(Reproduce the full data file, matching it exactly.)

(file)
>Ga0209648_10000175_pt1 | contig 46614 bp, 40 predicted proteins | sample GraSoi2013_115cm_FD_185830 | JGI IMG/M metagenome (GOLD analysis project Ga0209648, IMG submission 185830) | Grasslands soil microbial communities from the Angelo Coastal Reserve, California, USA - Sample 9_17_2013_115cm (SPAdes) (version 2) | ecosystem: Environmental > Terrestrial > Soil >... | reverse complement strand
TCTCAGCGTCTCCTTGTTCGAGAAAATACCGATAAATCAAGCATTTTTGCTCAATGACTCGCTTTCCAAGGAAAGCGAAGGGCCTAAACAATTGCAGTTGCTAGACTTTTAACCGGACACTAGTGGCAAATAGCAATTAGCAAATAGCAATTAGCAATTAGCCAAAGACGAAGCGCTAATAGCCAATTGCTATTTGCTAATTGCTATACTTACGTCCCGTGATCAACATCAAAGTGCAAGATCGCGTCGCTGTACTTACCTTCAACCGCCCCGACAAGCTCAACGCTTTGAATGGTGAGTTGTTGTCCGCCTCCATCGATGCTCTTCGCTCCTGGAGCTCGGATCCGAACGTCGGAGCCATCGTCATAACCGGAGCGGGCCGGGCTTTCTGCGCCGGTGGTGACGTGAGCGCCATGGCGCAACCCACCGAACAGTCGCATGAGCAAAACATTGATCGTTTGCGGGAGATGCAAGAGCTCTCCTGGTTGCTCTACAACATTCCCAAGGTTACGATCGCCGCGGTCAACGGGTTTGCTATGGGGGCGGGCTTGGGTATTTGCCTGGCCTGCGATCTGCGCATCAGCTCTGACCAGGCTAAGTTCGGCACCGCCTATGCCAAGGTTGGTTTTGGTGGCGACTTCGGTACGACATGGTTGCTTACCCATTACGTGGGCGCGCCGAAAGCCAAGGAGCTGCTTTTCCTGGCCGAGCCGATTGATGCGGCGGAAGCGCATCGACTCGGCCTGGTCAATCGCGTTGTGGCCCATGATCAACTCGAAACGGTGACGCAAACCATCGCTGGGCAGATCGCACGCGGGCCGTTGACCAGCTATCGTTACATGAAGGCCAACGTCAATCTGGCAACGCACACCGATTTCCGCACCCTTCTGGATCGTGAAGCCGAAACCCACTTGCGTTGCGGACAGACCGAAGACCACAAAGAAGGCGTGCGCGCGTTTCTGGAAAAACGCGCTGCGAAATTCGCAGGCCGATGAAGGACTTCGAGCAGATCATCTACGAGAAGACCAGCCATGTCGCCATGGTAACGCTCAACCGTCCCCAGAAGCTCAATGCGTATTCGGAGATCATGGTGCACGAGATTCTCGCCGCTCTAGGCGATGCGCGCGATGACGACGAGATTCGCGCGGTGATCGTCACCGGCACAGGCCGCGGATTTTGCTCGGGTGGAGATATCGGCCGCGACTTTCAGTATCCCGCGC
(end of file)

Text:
>Ga0209648_10000175_pt1 | contig 46614 bp, 40 predicted proteins | sample GraSoi2013_115cm_FD_185830 | JGI IMG/M metagenome (GOLD analysis project Ga0209648, IMG submission 185830) | Grasslands soil microbial communities from the Angelo Coastal Reserve, California, USA - Sample 9_17_2013_115cm (SPAdes) (version 2) | ecosystem: Environmental > Terrestrial > Soil >... | reverse complement strand
TCTCAGCGTCTCCTTGTTCGAGAAAATACCGATAAATCAAGCATTTTTGCTCAATGACTCGCTTTCCAAGGAAAGCGAAGGGCCTAAACAATTGCAGTTGCTAGACTTTTAACCGGACACTAGTGGCAAATAGCAATTAGCAAATAGCAATTAGCAATTAGCCAAAGACGAAGCGCTAATAGCCAATTGCTATTTGCTAATTGCTATACTTACGTCCCGTGATCAACATCAAAGTGCAAGATCGCGTCGCTGTACTTACCTTCAACCGCCCCGACAAGCTCAACGCTTTGAATGGTGAGTTGTTGTCCGCCTCCATCGATGCTCTTCGCTCCTGGAGCTCGGATCCGAACGTCGGAGCCATCGTCATAACCGGAGCGGGCCGGGCTTTCTGCGCCGGTGGTGACGTGAGCGCCATGGCGCAACCCACCGAACAGTCGCATGAGCAAAACATTGATCGTTTGCGGGAGATGCAAGAGCTCTCCTGGTTGCTCTACAACATTCCCAAGGTTACGATCGCCGCGGTCAACGGGTTTGCTATGGGGGCGGGCTTGGGTATTTGCCTGGCCTGCGATCTGCGCATCAGCTCTGACCAGGCTAAGTTCGGCACCGCCTATGCCAAGGTTGGTTTTGGTGGCGACTTCGGTACGACATGGTTGCTTACCCATTACGTGGGCGCGCCGAAAGCCAAGGAGCTGCTTTTCCTGGCCGAGCCGATTGATGCGGCGGAAGCGCATCGACTCGGCCTGGTCAATCGCGTTGTGGCCCATGATCAACTCGAAACGGTGACGCAAACCATCGCTGGGCAGATCGCACGCGGGCCGTTGACCAGCTATCGTTACATGAAGGCCAACGTCAATCTGGCAACGCACACCGATTTCCGCACCCTTCTGGATCGTGAAGCCGAAACCCACTTGCGTTGCGGACAGACCGAAGACCACAAAGAAGGCGTGCGCGCGTTTCTGGAAAAACGCGCTGCGAAATTCGCAGGCCGATGAAGGACTTCGAGCAGATCATCTACGAGAAGACCAGCCATGTCGCCATGGTAACGCTCAACCGTCCCCAGAAGCTCAATGCGTATTCGGAGATCATGGTGCACGAGATTCTCGCCGCTCTAGGCGATGCGCGCGATGACGACGAGATTCGCGCGGTGATCGTCACCGGCACAGGCCGCGGATTTTGCTCGGGTGGAGATATCGGCCGCGACTTTCAGTATCCCGCGC